A New York Times photographer, a premiere beader of stage costumes and a drycleaning business that’s been removing opening night sweat stains since the days of George M. Cohan will receive this year’s Tony Awards’ Honors for Excellence in the Theatre.

The awards’ Administration Committee announced the recipients today: Culture photographer Sara Krulwich, beader Bessie Nelson and the Ernest Winzer Cleaners. The Honors recognize extraordinary achievement outside the established Tony Award categories.

“This year’s group of Tony Honors for Excellence in the Theatre award recipients perfectly exemplify the scope of work in our industry,” said Heather Hitchens, President & CEO of the American Theatre Wing, and Charlotte St. Martin, President of The Broadway League. “Each one has left such a mark on the Broadway community in such different ways, and we’re proud to be able to honor their contributions.”

Krulwich has been with the Times since 1979, and would eventually become the paper’s first designated culture photographer, assigned to covered dance, opera and cultural news. Though the Times had traditionally used theater photos supplied by producers, Krulwich convinced her editors – and skeptical press agents – to reconsider, and she now shoots more than 100 stage productions a year, according to the Tony committee.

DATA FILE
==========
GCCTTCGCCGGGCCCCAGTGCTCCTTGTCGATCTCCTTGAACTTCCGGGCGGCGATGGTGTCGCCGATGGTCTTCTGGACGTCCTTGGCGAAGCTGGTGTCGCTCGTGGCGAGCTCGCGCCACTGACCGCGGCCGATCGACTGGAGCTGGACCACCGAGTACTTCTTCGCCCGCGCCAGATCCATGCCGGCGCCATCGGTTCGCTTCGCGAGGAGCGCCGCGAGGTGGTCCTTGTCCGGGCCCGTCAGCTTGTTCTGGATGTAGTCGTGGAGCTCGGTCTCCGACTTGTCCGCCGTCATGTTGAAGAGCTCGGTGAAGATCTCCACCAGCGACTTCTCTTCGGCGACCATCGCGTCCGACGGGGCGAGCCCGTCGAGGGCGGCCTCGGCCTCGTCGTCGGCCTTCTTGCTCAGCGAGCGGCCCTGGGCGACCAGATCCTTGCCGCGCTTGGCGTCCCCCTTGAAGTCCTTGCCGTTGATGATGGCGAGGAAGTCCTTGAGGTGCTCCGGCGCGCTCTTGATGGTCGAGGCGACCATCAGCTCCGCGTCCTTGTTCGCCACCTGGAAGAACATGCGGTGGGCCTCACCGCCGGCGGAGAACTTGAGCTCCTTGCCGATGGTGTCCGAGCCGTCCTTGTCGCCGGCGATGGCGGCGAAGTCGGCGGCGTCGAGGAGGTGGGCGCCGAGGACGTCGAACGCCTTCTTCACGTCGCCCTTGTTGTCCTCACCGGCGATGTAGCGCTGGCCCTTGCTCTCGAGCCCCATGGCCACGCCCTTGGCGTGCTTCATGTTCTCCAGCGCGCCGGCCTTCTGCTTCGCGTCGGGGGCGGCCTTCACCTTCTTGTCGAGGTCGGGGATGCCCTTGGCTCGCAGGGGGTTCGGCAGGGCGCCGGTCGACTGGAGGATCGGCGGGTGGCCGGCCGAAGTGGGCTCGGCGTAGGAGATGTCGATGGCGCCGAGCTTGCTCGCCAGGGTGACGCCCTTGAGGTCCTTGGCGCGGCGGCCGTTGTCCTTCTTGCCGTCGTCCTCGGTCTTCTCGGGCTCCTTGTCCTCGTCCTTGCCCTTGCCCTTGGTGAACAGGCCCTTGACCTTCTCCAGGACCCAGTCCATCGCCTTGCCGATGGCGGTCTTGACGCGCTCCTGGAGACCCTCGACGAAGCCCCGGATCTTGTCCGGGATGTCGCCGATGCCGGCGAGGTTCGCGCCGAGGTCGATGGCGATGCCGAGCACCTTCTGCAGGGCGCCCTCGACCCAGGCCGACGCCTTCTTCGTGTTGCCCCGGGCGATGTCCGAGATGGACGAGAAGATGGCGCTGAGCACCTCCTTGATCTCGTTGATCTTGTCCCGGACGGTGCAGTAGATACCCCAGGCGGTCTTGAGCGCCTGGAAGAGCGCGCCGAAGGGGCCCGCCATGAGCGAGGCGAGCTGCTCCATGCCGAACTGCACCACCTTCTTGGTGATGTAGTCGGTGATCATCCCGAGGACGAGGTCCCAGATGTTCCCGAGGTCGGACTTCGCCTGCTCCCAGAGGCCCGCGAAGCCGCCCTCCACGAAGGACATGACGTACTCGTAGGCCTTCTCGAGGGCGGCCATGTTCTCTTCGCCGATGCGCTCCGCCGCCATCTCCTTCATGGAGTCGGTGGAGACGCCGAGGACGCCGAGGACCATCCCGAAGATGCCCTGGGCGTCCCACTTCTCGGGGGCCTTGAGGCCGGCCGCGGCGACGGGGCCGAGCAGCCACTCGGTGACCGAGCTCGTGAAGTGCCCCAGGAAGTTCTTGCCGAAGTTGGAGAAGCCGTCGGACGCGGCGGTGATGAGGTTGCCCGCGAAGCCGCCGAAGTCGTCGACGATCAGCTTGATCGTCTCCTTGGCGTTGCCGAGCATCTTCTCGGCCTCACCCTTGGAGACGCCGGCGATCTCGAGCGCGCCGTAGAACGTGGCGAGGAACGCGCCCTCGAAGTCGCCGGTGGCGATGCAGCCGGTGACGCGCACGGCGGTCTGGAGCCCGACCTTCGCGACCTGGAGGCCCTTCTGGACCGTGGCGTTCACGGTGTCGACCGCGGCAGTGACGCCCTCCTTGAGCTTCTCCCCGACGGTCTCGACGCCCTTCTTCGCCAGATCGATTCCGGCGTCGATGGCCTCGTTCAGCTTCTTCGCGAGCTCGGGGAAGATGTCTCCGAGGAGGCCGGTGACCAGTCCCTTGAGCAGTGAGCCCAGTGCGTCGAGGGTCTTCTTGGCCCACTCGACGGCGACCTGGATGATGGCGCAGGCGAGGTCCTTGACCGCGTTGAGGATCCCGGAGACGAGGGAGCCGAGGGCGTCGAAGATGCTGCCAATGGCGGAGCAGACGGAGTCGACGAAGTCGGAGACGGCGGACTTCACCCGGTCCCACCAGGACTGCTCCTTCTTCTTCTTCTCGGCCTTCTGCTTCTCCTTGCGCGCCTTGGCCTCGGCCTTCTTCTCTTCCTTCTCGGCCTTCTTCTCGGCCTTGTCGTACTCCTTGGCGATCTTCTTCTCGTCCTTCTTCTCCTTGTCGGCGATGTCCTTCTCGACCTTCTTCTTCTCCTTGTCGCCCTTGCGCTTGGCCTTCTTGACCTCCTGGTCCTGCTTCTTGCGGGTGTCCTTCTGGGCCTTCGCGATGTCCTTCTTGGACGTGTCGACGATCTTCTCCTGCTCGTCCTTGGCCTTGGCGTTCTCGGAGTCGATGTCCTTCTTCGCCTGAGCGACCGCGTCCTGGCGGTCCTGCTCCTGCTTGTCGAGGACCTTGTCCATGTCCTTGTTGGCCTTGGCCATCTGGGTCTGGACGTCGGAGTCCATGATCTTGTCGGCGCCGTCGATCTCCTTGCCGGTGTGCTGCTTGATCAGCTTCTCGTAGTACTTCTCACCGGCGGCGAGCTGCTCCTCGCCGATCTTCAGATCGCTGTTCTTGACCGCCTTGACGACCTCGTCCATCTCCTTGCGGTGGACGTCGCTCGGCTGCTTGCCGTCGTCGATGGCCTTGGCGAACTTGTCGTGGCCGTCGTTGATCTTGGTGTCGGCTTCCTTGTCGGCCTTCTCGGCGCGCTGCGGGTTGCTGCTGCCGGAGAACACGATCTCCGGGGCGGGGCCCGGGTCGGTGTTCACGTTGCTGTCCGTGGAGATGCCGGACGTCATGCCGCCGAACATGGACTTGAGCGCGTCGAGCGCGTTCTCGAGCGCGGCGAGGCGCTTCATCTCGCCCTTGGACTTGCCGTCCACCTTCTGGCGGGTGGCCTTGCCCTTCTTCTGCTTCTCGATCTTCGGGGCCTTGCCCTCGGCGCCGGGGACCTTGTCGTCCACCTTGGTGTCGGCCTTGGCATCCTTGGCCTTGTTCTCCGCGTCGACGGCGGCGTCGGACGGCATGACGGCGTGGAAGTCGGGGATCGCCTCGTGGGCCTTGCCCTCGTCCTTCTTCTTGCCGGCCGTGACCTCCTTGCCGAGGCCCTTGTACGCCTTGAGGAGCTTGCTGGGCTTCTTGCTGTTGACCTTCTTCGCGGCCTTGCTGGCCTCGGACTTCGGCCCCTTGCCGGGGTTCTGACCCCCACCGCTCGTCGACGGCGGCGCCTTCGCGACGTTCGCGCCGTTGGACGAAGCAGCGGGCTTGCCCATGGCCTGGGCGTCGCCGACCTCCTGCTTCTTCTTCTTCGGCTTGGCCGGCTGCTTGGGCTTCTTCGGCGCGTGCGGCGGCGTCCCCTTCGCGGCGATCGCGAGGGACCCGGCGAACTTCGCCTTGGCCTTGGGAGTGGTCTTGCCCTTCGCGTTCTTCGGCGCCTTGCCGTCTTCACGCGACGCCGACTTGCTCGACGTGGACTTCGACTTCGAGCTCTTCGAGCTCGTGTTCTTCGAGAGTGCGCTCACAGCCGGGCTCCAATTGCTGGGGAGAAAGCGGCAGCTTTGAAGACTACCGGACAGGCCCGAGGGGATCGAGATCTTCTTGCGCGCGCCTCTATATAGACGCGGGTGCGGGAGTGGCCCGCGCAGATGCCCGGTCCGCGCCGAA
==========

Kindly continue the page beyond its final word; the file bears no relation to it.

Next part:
Nelson, in a career reaching back seven decades, “is regarded as one of the premier beading designers in the country,” says the committee. Born in1931, she was 9 years old when an aunt who worked in New York’s garment district taught her the art of beading.

After a move to Hollywood, Nelson worked on such extensively-beaded TV shows as Dynasty, The Carol Burnett Show and The Sonny and Cher Show in collaboration with designer Bob Mackie. She and her former business partner, Stella Ruata, even designed for Michael Jackson, from his socks and beaded jackets to his famous white crystal glove. Nelson has beaded for films and First Ladies and such Broadway shows as Dreamgirls, Wicked, The Lion King and Frozen, to name a small few.

The Winzer business dates to 1908, when Ernest Winzer was “Master Drycleaner and Dyer” to Broadway. Says the Tony committee, “Family folklore has it that Winzer began by handling the costumes worn by Broadway greats like George M. Cohan, Helen Hayes, Laurette Taylor, the Barrymores and Billie Burke. This legacy of providing service worthy of the Great White Way’s brightest and best continues to this day.”

Today, the company is led by Bruce Barish, the third generation of the Steinhorn family operating Ernest Winzer Cleaners, a company that, the Tonys say, “offers a perfect blend of Old World knowledge, new millennium technology and turn of the century graciousness and service worthy of a star. Although Al Steinhorn did not live to see his grandson carry on his legacy, Bruce knows that Grandpa Al is shining over him and his work every day.”

This year’s Tony Awards are set for Sunday, June 10 at 8 PM ET/delayed PT, live from Radio City Music Hall in New York City with Sara Bareilles and Josh Groban hosting.